Plant Physiology (Biology 327)
- Dr. Stephen G. Saupe; College of St. Benedict/ St.
University; Biology Department; Collegeville, MN 56321; (320) 363 - 2782;
(320) 363 - 3202, fax;
Plant Positioning Responses (or Guidance Systems)
I. Need for Positioning
Recall our "plant way of life"
discussions. We concluded that non-motile organisms, such as plants, have a
limited ability to position themselves in their environment since they cannot
move to a more favorable environment. The major positioning responses used by a
plant, in approximate order of need, are: (a) environmental positioning - mostly
by chance/luck (i.e., seed germination mechanisms); (b) axis orientation -
gravitropism; and (c) fine tuning mechanisms- assorted responses to maximize
environmental resource acquisition and utilization (i.e., phototropism). Here we
focus on axis orientation and fine-tuning responses, which require the plant to
"move," at least to a small degree.
II. Movements. Plants exhibit three major types of movements:
- Hydration movements
These result from the uptake of water by non-living
cells/tissues and is responsible for actions such as the opening of a fern
sorus, the opening of some types of fruits (i.e., witch hazel,
wild cucumber), and the twisting of awns in porcupine grass (Stipa) and
- Turgor movements
Reversible; responsible for phenomena such as sleep movements (nyctinasty)
and movement of leaflets of the sensitive plant; and
- Growth movements
Irreversible; result from differential growth
(elongation). There are several kinds of growth movements including: (1)
tropisms - unidirectional responses that are related to the direction of
stimulus (positive - toward stimulus; negative away). Examples include
phototropism and gravitropism; (2) Nastic responses - in this case the
response is not related to the direction of the stimulus (i.e., thigmonasty,
epinasty, seismonasty); and (3) Nutations - rotary type movements of plant
structures, particularly the shoot tip (i.e., circumnutation).
III. Responding to the environment
Plants respond to signals from their environment. These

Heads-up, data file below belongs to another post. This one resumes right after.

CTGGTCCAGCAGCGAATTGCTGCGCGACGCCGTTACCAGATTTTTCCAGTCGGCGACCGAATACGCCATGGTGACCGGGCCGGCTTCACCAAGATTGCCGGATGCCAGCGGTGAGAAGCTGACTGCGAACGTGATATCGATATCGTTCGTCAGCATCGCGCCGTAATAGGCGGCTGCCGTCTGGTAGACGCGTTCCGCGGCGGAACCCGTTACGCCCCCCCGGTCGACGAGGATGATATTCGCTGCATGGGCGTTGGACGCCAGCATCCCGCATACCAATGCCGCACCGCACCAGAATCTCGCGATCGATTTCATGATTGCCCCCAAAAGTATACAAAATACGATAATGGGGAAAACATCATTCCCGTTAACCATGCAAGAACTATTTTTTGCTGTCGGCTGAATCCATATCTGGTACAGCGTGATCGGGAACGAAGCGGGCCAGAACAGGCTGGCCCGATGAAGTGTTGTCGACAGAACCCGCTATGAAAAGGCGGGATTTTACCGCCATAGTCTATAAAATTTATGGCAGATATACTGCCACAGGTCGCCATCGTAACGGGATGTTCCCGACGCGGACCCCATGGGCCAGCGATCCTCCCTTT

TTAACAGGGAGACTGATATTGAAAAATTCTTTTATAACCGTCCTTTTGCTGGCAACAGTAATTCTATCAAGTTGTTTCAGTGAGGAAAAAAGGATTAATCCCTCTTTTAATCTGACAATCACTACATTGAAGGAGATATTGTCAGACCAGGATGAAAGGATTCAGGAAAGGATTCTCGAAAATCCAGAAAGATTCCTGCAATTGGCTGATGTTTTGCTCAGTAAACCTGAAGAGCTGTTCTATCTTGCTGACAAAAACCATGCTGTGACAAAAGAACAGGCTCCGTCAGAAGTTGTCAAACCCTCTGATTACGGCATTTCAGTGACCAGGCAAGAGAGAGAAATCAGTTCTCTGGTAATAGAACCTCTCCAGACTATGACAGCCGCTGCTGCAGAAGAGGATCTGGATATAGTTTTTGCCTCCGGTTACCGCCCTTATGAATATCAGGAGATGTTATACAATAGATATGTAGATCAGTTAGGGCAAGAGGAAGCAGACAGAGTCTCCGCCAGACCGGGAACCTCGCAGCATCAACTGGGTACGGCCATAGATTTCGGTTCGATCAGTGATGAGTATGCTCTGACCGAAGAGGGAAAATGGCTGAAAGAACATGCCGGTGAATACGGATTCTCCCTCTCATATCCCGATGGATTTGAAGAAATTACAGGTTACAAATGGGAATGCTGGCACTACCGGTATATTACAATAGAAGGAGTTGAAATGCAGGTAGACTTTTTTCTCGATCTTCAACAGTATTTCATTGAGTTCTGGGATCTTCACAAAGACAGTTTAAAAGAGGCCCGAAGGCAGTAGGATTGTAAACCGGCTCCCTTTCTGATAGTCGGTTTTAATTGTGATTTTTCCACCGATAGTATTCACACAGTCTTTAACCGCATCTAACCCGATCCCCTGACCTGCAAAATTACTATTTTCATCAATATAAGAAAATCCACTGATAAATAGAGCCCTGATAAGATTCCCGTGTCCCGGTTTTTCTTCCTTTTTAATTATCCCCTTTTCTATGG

signals are received by the plant and then converted into a physiological
response. This sequence of action can be diagrammed as follows: environmental
signal → receptor
transducing mechanism (includes amplifying the signal) → physiological
Plants respond to many stimuli or signals in their
environment. These include light, wind, and gravity. Overall, light is one
of the most important environmental signals and it is involved in many
different responses. Photomorphogenesis is the fancy term for a plant growth
response to light.
An environmental signal must be intercepted or received
by the plant. The nature of the receptor depends upon the stimulus. The
receptor for any light-induced stimulus is a pigment, which by definition is
a molecule that absorbs light.
- Transducing mechanism or chain
This refers to the sequence of events by which the
activated receptor converts the signal to a physiological response. The
mechanism generally requires: (1) an amplification of the signal; and (2)
the plant must be in a physiological state to be able to respond to the
A. Stimulus - gravity, hence the name gravitropism. It used to be called
geotropism, but gravitropism is more accurate since the response isn�t toward
the earth ("geo")
- The response varies - thus, the gravitropic response may be parallel to
the direction of the stimulus (i.e., roots and shoots, called
orthogravitropic), perpendicular to the stimulus (diagravitropic, as in